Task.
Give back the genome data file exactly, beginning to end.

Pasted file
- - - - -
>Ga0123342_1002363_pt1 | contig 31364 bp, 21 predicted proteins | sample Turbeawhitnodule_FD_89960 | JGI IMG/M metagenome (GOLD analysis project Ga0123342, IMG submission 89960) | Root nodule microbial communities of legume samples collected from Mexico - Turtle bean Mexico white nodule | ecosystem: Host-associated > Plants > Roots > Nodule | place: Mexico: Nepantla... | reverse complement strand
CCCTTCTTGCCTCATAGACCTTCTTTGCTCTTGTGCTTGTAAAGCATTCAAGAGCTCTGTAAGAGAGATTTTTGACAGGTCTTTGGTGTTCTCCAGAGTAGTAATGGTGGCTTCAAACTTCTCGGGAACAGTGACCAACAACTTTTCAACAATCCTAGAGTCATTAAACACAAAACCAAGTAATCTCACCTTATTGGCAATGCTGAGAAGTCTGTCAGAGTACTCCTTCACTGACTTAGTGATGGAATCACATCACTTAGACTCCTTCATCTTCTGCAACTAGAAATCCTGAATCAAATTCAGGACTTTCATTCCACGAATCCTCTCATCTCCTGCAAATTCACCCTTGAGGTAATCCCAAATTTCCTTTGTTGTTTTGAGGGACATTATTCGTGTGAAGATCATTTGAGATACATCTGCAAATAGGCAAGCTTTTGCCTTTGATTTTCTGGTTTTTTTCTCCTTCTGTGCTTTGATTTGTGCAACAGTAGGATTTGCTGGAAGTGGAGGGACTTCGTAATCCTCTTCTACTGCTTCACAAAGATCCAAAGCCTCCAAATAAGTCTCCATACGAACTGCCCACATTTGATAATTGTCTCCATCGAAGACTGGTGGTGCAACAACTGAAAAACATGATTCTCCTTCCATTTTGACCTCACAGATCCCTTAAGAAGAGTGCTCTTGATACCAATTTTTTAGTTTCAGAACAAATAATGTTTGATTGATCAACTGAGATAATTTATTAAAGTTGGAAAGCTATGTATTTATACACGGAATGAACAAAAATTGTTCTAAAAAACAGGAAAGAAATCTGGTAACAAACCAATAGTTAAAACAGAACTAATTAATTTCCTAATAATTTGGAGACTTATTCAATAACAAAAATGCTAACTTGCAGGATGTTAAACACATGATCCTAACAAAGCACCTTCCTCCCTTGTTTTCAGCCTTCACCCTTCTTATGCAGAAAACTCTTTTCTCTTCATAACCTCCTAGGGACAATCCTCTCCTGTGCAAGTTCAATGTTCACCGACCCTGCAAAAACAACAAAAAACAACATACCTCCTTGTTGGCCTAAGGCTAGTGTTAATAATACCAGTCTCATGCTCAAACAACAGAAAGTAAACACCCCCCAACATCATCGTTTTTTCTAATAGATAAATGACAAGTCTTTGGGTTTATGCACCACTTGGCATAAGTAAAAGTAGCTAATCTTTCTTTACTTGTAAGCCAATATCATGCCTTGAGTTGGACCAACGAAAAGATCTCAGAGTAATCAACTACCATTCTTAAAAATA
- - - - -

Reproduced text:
>Ga0123342_1002363_pt1 | contig 31364 bp, 21 predicted proteins | sample Turbeawhitnodule_FD_89960 | JGI IMG/M metagenome (GOLD analysis project Ga0123342, IMG submission 89960) | Root nodule microbial communities of legume samples collected from Mexico - Turtle bean Mexico white nodule | ecosystem: Host-associated > Plants > Roots > Nodule | place: Mexico: Nepantla... | reverse complement strand
CCCTTCTTGCCTCATAGACCTTCTTTGCTCTTGTGCTTGTAAAGCATTCAAGAGCTCTGTAAGAGAGATTTTTGACAGGTCTTTGGTGTTCTCCAGAGTAGTAATGGTGGCTTCAAACTTCTCGGGAACAGTGACCAACAACTTTTCAACAATCCTAGAGTCATTAAACACAAAACCAAGTAATCTCACCTTATTGGCAATGCTGAGAAGTCTGTCAGAGTACTCCTTCACTGACTTAGTGATGGAATCACATCACTTAGACTCCTTCATCTTCTGCAACTAGAAATCCTGAATCAAATTCAGGACTTTCATTCCACGAATCCTCTCATCTCCTGCAAATTCACCCTTGAGGTAATCCCAAATTTCCTTTGTTGTTTTGAGGGACATTATTCGTGTGAAGATCATTTGAGATACATCTGCAAATAGGCAAGCTTTTGCCTTTGATTTTCTGGTTTTTTTCTCCTTCTGTGCTTTGATTTGTGCAACAGTAGGATTTGCTGGAAGTGGAGGGACTTCGTAATCCTCTTCTACTGCTTCACAAAGATCCAAAGCCTCCAAATAAGTCTCCATACGAACTGCCCACATTTGATAATTGTCTCCATCGAAGACTGGTGGTGCAACAACTGAAAAACATGATTCTCCTTCCATTTTGACCTCACAGATCCCTTAAGAAGAGTGCTCTTGATACCAATTTTTTAGTTTCAGAACAAATAATGTTTGATTGATCAACTGAGATAATTTATTAAAGTTGGAAAGCTATGTATTTATACACGGAATGAACAAAAATTGTTCTAAAAAACAGGAAAGAAATCTGGTAACAAACCAATAGTTAAAACAGAACTAATTAATTTCCTAATAATTTGGAGACTTATTCAATAACAAAAATGCTAACTTGCAGGATGTTAAACACATGATCCTAACAAAGCACCTTCCTCCCTTGTTTTCAGCCTTCACCCTTCTTATGCAGAAAACTCTTTTCTCTTCATAACCTCCTAGGGACAATCCTCTCCTGTGCAAGTTCAATGTTCACCGACCCTGCAAAAACAACAAAAAACAACATACCTCCTTGTTGGCCTAAGGCTAGTGTTAATAATACCAGTCTCATGCTCAAACAACAGAAAGTAAACACCCCCCAACATCATCGTTTTTTCTAATAGATAAATGACAAGTCTTTGGGTTTATGCACCACTTGGCATAAGTAAAAGTAGCTAATCTTTCTTTACTTGTAAGCCAATATCATGCCTTGAGTTGGACCAACGAAAAGATCTCAGAGTAATCAACTACCATTCTTAAAAATA